Jun 15, 2016   //   by Michael Stevenson   //   News  //  No Comments

After the tropical heat, fireworks and musical riches of Thursday night, the heavens above Nottinghamshire opened on Friday. A torrential downpour at high noon threatened the existence of the festival as both the Big Top and the New Stage suffered from flooding. Thankfully, several hours of great ground work by Mike Kirrage’s site crew (led by Simon Walker) of stewards plus lighting and sound staff managed to save the day. It was, literally, all hands to the pump before normal festival service was resumed by early evening.

As always, there was a tremendous variety of music across all four smaller tents, including the warmly upbeat singalong songs of Pete Morton, the Canadian traditional sounds of Vishten and the a-capella harmonies of The Teacups on the Folk Stage. In the Barleycorn, there was rising folk star and former Nottingham student Bella Gafney, who also performed with Bric-a-Brac, while on the flood-defying New Stage there were waves of exotic and extremely danceable sounds such as the gypsy jazz of Maniere Des Bohemiens, the thoroughly funky Cheshire & The Cat and the mad Balkan party ska-meets-swing of Mr Tea & The Minions.

But it was primarily an evening of excellent North American music in Southwell’s Big Top. Charismatic and confessional, the young Canadian country singer Meaghan Blanchard drew us into her solo songs that openly struggled to make sense of this world. All the way from Prince Edward Island, looking like a pre-Raphaelite painting come to life, she tackled failed relationships on tracks like ‘Broken Pieces’ and ‘Cry Cry Cry’ and she spoke warmly of her grandmother’s words of wisdom: there are only two kinds of people – movers & shakers and those who sit listening to sad country songs.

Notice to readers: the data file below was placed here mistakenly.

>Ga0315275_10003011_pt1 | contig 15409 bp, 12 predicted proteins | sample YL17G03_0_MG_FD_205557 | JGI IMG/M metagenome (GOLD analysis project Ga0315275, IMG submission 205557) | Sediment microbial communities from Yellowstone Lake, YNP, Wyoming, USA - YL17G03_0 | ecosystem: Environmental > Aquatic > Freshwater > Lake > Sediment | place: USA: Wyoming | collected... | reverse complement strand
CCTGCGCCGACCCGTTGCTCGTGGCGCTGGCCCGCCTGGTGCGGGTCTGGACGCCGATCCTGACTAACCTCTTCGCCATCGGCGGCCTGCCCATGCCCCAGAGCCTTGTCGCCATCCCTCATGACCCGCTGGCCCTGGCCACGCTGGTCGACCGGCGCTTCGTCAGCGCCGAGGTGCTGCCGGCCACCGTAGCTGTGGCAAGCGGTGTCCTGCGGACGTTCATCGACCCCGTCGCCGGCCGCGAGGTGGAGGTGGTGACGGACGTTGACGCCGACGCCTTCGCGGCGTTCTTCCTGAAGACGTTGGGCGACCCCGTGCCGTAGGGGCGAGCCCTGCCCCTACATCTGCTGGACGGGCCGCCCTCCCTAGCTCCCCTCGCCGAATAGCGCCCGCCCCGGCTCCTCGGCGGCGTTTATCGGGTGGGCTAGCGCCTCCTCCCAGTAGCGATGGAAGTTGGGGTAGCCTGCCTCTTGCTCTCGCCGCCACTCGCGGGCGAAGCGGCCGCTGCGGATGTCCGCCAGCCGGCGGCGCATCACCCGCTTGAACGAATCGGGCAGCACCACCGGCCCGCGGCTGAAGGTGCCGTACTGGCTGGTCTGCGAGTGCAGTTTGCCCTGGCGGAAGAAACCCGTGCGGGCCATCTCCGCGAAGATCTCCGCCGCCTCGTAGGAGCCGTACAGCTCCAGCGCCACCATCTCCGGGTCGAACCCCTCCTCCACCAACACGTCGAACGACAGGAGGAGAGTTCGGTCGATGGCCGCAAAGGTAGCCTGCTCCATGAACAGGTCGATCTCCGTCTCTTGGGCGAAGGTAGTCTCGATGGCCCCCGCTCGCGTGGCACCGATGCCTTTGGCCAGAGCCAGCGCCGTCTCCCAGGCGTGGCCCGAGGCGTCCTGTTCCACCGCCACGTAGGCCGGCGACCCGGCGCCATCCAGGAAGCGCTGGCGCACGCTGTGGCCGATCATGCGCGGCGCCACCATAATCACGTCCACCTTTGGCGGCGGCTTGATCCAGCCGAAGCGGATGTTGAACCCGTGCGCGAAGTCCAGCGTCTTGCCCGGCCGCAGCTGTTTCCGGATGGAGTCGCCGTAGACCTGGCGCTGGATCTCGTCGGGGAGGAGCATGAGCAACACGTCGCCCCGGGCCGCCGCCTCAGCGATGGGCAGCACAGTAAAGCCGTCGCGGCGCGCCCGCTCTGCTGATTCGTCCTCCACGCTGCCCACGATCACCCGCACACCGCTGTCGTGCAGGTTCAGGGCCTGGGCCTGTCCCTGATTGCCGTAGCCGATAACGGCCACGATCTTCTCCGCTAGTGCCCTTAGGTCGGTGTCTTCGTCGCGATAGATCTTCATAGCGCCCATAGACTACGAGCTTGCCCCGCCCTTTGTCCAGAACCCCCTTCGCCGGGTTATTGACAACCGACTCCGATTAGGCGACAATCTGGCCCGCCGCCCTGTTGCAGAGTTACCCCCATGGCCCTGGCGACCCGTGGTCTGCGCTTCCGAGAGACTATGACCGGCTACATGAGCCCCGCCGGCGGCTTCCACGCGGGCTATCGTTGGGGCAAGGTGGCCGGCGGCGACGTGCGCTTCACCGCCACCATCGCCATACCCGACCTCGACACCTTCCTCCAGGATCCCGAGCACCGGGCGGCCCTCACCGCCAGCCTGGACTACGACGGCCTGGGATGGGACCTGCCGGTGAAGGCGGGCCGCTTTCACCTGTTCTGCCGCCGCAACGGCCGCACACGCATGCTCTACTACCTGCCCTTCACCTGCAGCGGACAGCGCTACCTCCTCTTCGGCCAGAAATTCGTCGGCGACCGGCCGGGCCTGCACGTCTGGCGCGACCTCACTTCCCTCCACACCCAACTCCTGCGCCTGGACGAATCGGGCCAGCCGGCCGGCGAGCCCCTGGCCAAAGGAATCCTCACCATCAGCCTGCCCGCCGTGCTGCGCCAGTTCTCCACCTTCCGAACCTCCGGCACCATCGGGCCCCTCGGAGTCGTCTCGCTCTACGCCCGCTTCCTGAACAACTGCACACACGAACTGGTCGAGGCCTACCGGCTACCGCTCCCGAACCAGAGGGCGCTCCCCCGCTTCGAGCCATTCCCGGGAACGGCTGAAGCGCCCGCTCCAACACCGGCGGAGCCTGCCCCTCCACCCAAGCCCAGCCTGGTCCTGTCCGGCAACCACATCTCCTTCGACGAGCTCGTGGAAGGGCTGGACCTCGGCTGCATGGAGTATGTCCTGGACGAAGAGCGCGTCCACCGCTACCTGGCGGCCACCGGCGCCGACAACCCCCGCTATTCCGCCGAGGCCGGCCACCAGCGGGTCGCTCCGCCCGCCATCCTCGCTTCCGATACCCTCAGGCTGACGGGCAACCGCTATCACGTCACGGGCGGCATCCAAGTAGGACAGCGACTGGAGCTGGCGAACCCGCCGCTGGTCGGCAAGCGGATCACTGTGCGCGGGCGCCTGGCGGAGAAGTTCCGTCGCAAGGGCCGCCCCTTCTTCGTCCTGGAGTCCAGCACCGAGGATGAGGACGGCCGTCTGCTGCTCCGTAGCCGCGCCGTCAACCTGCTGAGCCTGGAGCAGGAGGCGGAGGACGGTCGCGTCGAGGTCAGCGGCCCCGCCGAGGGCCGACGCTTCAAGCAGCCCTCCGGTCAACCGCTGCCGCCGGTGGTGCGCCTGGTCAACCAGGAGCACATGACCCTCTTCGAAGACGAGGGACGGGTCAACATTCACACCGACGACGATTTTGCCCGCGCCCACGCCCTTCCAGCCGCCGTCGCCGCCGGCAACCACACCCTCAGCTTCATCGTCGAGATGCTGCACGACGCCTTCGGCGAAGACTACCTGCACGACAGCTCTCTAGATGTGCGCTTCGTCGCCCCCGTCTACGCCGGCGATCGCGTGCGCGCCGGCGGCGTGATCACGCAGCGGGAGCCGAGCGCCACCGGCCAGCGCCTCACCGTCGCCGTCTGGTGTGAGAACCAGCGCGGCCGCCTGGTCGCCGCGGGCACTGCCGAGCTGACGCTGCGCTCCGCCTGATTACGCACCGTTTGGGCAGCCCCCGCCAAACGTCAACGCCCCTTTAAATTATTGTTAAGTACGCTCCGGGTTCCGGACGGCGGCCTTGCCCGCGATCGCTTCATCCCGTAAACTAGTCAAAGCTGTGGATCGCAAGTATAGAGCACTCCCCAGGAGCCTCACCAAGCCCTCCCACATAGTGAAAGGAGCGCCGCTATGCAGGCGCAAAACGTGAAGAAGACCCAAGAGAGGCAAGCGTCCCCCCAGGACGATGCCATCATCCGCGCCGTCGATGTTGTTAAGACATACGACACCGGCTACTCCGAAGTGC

Then came to magnificent Ooks Of Hazzard, fronted by four fine ukulele masters who all looked like extras from that appropriately dark drama True Detective. Internationally famous for their great cover of MGMT’s ‘Kids” and string-driven interpretations of Led Zep and Lynryd Skynyrd, it was their brilliant version of Radiohead’s ‘Creep’ that stole the show tonight. (Their ‘Redneck Mother’ would come pretty close the following lunchtime!)

But Hayseed Dixie are hard to beat as a headline act. Whereas the Ooks are seated, look almost dignified (albeit in an outlaw-ish sort of way) and have the sardonic drawls of Southern gentlemen, the Hayseeds are as wild and frenzied as a box of mad Appalachian frogs. Never have eyes bulged so much or tongues been stuck out so often and so lewdly on a Southwell stage. Hilarious but slightly scary, their crazy repertoire, always played at breakneck speed, drifted from takes on Survivor’s ‘Eye Of The Tiger’ and Bob Marley’s ‘Redemption Song’ through to a fantastic badlands bluegrass version of Motorhead’s ‘Ace Of Spades’.

After the heavy rain had left the festival site distinctly moist and muddy, it seemed entirely appropriate that the Ooks Of Hazzard and Hayseed Dixie managed to transport us all to the sweaty swamps of the Southern States.

Len Brown

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